The Government must get to grips with youth violence and gangs

It's time we adopted an 'Every Teenager Matters' approach to violent crime in the UK

Chuka Umunna
Monday 22 February 2016 19:26 GMT
'Whereas 11 teenagers were murdered in 2014 in London alone, 17 were killed in 2015.'
'Whereas 11 teenagers were murdered in 2014 in London alone, 17 were killed in 2015.'

The Oscars take place this Sunday. At the 1991 awards John Singleton was nominated for Best Director and Best Original Screenplay for his film Boyz n the Hood, making him the youngest person ever to be nominated for Best Director and, in contrast to this year’s all white awards, the first African-American to be nominated for the award.

The film, which starred Cuba Gooding Jr alongside Ice Cube and Lawrence Fishburne, tells the story of a young black teenager growing up in South Central Los Angeles, surrounded by gang activity and serious violence. Watching the film, one thinks this is a world away from the experience of young teenagers growing up in the UK now. But, though different and perhaps not quite as extreme, the reality of life for some of our young people in Britain is not at all dissimilar.

Serious youth violence and the proliferation of gang activity hit the UK headlines in a big way from 2007, starting with the shooting of Andre Smartt-Ford in broad daylight at an ice rink in my constituency. What followed was a catalogue of tragedy on the streets of London, with 29 teenagers losing their lives in 2008.

The number of fatalities abated, but the problem never went away. Following recent falls between 2009 and 2012, the last three years has seen a notable upsurge in the levels of violence. The number of serious youth violence offences has increased by 13.4 per cent and the number of offences the Met associates with within gang activity increased by 25 per cent during this period in the capital. Whereas 11 teenagers were murdered in 2014 in London alone, 17 were killed in 2015.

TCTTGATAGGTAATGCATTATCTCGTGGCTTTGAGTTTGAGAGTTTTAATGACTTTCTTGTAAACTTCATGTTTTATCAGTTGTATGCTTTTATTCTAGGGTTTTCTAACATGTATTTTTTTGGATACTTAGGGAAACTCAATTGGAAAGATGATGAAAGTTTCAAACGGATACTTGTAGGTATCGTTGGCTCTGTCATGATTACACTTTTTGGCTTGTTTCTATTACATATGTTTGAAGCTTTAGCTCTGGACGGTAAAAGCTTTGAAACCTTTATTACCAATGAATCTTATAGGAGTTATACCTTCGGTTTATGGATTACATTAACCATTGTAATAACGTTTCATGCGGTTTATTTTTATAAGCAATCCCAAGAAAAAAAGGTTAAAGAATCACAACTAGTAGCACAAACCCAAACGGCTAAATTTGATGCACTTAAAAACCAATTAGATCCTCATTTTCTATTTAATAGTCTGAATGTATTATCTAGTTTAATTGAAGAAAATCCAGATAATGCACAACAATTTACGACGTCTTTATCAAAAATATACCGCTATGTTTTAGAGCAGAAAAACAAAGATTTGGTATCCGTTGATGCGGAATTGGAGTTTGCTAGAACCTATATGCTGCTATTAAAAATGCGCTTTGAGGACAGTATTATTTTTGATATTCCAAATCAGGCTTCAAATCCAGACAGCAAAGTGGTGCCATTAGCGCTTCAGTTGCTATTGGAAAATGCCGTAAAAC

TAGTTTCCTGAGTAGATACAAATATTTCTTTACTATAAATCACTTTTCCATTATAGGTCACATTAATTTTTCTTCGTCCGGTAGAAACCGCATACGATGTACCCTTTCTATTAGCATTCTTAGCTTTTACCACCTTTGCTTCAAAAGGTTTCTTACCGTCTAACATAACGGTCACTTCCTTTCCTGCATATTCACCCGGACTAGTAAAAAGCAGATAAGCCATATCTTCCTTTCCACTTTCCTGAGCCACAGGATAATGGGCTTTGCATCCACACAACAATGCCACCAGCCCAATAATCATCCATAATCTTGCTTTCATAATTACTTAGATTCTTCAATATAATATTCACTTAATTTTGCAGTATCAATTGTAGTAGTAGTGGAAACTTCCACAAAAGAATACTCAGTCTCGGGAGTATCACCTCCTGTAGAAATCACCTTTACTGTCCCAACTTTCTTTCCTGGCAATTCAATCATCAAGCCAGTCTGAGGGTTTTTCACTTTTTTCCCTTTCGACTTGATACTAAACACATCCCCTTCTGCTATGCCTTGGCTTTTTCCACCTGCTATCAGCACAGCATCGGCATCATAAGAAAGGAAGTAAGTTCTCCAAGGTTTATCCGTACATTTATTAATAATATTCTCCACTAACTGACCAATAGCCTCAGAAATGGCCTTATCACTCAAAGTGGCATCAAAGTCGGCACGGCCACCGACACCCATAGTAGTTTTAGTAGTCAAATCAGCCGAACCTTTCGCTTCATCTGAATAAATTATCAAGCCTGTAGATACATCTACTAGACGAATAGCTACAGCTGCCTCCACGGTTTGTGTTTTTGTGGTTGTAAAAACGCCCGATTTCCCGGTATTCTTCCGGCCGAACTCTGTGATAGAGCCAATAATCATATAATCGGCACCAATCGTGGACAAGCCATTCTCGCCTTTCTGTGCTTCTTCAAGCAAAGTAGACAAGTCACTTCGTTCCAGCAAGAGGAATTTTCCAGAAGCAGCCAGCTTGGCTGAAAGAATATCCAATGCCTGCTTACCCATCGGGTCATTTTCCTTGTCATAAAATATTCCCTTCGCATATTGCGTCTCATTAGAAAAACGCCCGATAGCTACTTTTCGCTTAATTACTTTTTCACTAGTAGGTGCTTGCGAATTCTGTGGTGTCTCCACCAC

The reasons for what is happening are many and varied, but are not new. Yes, some of the young perpetrators of these acts come from dysfunctional chaotic families, often with a history of domestic violence. However, many come from stable families where you have two parents sometimes holding down two jobs each just to make ends meet, with the result that they don’t have enough time to spend with their children. There is then the issue of the lack of things for young people to do – youth provision outside of school hours is lacking and youth work is not treated with the respect it deserves.

We also have a popular culture which glamorises the lifestyle that goes with gang culture with insufficient education at school to spell out the realities of what it brings. And then, for those who leave school, there are not enough job opportunities. A disproportionate number of young people who are perpetrators of crimes are out of work – the youth unemployment rate is more than double the total rate.

So what is to be done? In government Labour introduced the notion of “Every Child Matters”, where the strategic aim was to provide wrap around care for children from before school started until after long after school had finished. I think it is high time we adopted an “Every Teenager Matters” approach – a more targeted version of that initiative to address this problem.

Second, we need to elevate the standing of youth work and develop it to be seen as a profession as opposed to something that many community minded people will do in addition to a full time job – youth work is a full time job and it needs to be properly funded. Third, the Government should reverse their decision to disband the Ending Gang Violence and Exploitation Peer Review Network, which consults on best practice in this area to local authorities and others. This is due to end in April. Fourth, we need to ensure that our young are properly taught in schools about the consequences of what they do.

Finally, the leaders of the groups that go around perpetrating these acts of violence need to be targeted in a concentrated way by the Police, who should adopt a zero tolerance policy. There is no doubt more that can be done beyond these suggestions.

On Tuesday I will be leading the first prime time debate in the House of Commons on these issues because only when we properly focus and show a will to get to grips with this issue, will we be able to stop the tragedy that continues to blight the lives of the next generation.

Chuka Umunna is the Labour Member of Parliament for Streatham and a member of the Home Affairs Select Committee.

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